What has been achieved thanks to the Clean Air for Ukraine Project in 2020? What problems the cities had to solve and how? Read bellow about the results of the Small Grants Program 2020.
Information about the new round of Small Grants Program can be found (in Ukrainian) here.
Know what you breathe!
Good Will / Kharkiv
Approximate number of pollution victims: 50,000 people
The industrial zone on the border of Kharkiv, the second largest Ukrainian city, and the Dergachev district of Kharkiv Oblast is surrounded by residential areas. The major polluter is Kharkiv Thermal Powerplant 5, accompanied by a number of smaller industries. The areas that are most affected are the Pisochyn and Solonytsivka urban-type settlements, whose residents suspected the factories of emitting excessive amounts of toxic substances at night. There are no state air quality monitoring stations located there. Thus, four EcoCity civic air pollution monitoring stations were installed, and the first independent data began to be obtained. Two online round tables with the local authorities were organized (10 participants, 337 spectators) to discuss possible steps to reduce pollution. An article in the local media was published to inform the citizens. As a result, two new local civic initiatives focused on the environmental situation emerged – Pisochyn Alternative and Solonytsivka Alternative.
Action Green Protection
Dzyga / Zaporizhia
Approximate number of pollution victims: 300,000 people
Ukrainian legislation does not link air pollution with harm to human health directly. Those citizens who want to defend their environmental rights can theoretically submit a lawsuit, but they need to bring up evidence on their own. Dzyga, in cooperation with the Zaporizhia Human Rights League, analysed the relevant laws and published an overview of basic advice for citizens concerning which authorities to turn to and templates of complaints to different state authorities. A Sapphire-32 mobile station, developed for civic air pollution monitoring, was used to ascertain the levels of toxic substances in the air in residential areas adjacent to the industrial zone – the results aroused great attention of the public (article published). A round table with the state authorities on how to establish governmental air pollution monitoring and reduce the pollution was organized. Lectures, together with public discussions, were organized within the popular fair EcoForum Zaporizhia.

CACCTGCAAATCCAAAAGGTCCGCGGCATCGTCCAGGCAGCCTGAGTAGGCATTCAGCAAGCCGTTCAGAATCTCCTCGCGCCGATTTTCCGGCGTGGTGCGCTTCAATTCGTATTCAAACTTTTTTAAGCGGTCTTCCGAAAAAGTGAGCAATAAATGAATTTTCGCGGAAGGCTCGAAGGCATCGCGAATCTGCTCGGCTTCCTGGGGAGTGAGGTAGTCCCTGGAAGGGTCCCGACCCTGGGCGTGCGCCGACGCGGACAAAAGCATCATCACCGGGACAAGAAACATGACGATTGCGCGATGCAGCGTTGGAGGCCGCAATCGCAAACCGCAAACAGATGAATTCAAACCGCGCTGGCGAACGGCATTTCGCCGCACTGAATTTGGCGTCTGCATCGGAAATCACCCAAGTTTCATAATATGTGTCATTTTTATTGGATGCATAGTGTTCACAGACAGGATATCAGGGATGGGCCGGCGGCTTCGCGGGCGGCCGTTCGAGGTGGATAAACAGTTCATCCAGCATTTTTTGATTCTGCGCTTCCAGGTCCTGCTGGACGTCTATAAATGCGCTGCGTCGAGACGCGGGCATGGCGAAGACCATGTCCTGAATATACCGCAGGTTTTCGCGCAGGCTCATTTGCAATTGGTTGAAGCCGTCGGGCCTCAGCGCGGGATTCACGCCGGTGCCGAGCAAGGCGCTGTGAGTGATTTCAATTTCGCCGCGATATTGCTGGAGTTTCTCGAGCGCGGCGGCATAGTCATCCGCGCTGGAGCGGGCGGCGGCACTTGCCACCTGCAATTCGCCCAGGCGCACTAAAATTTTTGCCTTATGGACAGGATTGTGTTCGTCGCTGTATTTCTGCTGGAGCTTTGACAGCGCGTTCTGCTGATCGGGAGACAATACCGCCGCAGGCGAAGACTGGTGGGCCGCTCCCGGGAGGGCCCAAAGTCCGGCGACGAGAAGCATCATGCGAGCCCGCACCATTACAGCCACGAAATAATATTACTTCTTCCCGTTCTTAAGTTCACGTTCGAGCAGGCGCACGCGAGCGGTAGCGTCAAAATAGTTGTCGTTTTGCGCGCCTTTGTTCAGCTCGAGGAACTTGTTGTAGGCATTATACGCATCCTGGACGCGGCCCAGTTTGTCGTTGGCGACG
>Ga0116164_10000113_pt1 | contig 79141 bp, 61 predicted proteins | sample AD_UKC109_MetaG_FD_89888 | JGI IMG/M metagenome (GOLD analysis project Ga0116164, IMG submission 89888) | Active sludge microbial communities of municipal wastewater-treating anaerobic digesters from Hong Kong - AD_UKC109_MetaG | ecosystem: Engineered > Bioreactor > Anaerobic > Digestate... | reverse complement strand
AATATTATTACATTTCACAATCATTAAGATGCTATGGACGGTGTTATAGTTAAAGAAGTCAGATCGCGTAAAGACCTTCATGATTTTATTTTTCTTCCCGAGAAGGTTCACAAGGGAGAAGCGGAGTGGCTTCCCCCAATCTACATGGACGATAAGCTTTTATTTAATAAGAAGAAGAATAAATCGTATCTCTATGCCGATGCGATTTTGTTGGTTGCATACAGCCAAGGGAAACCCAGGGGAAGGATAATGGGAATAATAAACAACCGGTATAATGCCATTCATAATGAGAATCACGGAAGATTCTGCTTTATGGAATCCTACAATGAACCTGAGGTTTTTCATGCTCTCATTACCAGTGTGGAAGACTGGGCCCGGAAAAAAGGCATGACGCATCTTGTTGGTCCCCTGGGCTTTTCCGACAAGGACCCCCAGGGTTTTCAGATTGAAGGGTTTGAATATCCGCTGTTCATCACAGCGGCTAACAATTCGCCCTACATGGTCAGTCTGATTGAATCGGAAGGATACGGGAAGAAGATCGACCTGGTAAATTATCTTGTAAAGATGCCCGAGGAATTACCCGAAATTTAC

Know! Participate! Influence!
Stop Poisoning Kryvyi Rih / Kryvyi Rih
Approximate number of pollution victims: 600,000 people
Kryvyi Rih is one of the main Ukrainian centres of coal mining, metallurgy, and the chemical industry. Outdated technologies, some of them in operation since the 1930s, cause extreme air pollution. The activists addressed the president, Volodymyr Zelensky, during his visit to Kryvyi Rih and made him promise to investigate the situation in the Security Council. SPKR participated in 11 environmental impact assessment (EIA) procedures for industrial operations and promoted participation in five public hearings among the residents; four articles were published in the media and thousands informed through social networks. The most controversial was a plan to build a new industrial dump for ArcelorMittal; 1,200 people signed a petition against the project. Public control of the decision making resulted in improvements to the projects and the implementation of stronger measures to protect the environment. In two cases, particular projects were rejected by the Ministry of the Environment.